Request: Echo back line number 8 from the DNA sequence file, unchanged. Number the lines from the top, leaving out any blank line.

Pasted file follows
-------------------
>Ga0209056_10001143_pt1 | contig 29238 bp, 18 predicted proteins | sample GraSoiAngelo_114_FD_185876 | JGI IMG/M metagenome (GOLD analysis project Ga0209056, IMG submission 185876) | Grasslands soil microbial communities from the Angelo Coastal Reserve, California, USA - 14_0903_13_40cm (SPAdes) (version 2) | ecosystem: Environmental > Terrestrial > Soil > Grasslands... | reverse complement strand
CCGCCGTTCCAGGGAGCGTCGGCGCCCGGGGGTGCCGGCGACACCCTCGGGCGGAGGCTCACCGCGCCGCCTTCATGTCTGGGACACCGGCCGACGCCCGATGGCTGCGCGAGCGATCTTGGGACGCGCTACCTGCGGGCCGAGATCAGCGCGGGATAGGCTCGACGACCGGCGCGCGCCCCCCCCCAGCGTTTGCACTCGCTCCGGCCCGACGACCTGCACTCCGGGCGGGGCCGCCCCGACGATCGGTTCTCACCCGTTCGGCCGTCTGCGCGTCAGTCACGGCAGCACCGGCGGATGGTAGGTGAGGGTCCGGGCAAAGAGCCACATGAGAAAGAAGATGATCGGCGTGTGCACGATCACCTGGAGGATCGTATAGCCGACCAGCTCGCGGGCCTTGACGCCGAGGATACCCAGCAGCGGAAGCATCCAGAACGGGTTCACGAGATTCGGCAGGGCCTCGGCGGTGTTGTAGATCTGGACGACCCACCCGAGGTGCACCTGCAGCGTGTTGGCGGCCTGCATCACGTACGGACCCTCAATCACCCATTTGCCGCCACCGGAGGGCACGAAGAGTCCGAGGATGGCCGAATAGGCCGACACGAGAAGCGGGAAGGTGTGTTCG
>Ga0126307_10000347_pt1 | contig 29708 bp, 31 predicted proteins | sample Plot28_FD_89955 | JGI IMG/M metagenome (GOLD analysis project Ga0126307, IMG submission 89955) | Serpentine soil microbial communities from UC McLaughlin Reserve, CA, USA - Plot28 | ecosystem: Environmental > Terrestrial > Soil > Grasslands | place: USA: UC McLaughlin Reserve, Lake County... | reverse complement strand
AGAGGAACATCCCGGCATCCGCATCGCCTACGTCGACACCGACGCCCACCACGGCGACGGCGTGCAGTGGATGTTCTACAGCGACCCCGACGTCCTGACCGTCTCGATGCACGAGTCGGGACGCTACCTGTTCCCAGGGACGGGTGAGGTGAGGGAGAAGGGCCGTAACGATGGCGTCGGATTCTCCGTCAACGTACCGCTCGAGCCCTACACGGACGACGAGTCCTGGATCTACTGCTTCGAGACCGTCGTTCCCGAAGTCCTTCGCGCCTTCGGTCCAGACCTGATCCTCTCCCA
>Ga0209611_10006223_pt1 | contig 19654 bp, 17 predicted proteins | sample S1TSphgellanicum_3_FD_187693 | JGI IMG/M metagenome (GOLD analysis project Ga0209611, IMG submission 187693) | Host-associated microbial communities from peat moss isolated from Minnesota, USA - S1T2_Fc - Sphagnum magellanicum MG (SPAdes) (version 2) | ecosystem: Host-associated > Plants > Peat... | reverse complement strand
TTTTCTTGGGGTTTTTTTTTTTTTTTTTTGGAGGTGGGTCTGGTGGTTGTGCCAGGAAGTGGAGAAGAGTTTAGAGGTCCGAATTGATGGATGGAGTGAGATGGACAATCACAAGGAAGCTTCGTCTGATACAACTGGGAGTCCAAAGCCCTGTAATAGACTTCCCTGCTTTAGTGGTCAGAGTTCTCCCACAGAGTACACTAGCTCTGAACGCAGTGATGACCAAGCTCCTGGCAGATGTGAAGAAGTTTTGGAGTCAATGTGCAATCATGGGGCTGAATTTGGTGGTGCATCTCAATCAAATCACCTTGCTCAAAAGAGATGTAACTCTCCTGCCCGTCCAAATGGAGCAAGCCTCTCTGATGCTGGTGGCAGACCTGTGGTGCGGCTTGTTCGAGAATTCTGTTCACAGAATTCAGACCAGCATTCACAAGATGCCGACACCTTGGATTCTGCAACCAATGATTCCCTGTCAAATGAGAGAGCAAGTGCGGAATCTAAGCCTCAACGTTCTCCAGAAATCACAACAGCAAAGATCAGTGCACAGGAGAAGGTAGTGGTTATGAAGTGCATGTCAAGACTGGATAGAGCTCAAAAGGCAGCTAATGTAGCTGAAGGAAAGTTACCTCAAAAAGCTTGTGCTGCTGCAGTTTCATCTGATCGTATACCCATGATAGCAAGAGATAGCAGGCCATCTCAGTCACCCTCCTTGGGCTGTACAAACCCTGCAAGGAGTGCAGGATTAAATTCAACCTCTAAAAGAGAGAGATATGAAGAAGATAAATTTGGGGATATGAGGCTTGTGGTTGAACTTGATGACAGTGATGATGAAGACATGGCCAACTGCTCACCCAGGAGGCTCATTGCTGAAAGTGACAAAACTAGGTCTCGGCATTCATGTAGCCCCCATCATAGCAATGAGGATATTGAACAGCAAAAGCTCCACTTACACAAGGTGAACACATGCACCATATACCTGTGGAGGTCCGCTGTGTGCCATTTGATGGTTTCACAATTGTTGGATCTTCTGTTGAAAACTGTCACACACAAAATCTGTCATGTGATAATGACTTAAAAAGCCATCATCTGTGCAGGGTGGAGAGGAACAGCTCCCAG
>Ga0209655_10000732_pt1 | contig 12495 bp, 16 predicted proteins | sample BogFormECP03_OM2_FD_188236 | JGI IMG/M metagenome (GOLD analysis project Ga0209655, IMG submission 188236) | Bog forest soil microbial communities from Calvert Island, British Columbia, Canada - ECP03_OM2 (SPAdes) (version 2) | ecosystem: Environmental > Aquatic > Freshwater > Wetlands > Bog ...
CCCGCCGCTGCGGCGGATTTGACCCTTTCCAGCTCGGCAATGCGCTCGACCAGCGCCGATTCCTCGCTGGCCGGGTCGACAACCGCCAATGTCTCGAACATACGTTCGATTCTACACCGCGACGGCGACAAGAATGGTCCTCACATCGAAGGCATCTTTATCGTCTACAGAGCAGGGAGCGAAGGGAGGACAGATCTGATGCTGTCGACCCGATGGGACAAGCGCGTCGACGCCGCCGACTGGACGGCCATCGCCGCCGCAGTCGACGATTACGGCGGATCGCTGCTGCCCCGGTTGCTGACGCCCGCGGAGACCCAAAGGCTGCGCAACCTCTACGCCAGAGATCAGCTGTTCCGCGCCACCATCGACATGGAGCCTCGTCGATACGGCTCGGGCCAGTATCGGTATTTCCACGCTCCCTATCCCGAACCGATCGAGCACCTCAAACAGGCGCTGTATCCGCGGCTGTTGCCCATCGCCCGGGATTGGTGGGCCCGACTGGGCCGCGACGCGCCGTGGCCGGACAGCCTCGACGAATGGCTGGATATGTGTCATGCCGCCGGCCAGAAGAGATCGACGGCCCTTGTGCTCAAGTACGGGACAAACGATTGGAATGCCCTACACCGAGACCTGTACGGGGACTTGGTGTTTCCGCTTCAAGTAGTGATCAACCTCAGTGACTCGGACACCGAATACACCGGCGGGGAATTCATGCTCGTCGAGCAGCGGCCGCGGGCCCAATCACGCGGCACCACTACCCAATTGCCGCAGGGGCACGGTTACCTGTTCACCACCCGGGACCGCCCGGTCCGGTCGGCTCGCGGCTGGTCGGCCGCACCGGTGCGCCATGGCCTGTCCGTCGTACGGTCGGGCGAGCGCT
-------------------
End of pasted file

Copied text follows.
CCCGCCGCTGCGGCGGATTTGACCCTTTCCAGCTCGGCAATGCGCTCGACCAGCGCCGATTCCTCGCTGGCCGGGTCGACAACCGCCAATGTCTCGAACATACGTTCGATTCTACACCGCGACGGCGACAAGAATGGTCCTCACATCGAAGGCATCTTTATCGTCTACAGAGCAGGGAGCGAAGGGAGGACAGATCTGATGCTGTCGACCCGATGGGACAAGCGCGTCGACGCCGCCGACTGGACGGCCATCGCCGCCGCAGTCGACGATTACGGCGGATCGCTGCTGCCCCGGTTGCTGACGCCCGCGGAGACCCAAAGGCTGCGCAACCTCTACGCCAGAGATCAGCTGTTCCGCGCCACCATCGACATGGAGCCTCGTCGATACGGCTCGGGCCAGTATCGGTATTTCCACGCTCCCTATCCCGAACCGATCGAGCACCTCAAACAGGCGCTGTATCCGCGGCTGTTGCCCATCGCCCGGGATTGGTGGGCCCGACTGGGCCGCGACGCGCCGTGGCCGGACAGCCTCGACGAATGGCTGGATATGTGTCATGCCGCCGGCCAGAAGAGATCGACGGCCCTTGTGCTCAAGTACGGGACAAACGATTGGAATGCCCTACACCGAGACCTGTACGGGGACTTGGTGTTTCCGCTTCAAGTAGTGATCAACCTCAGTGACTCGGACACCGAATACACCGGCGGGGAATTCATGCTCGTCGAGCAGCGGCCGCGGGCCCAATCACGCGGCACCACTACCCAATTGCCGCAGGGGCACGGTTACCTGTTCACCACCCGGGACCGCCCGGTCCGGTCGGCTCGCGGCTGGTCGGCCGCACCGGTGCGCCATGGCCTGTCCGTCGTACGGTCGGGCGAGCGCT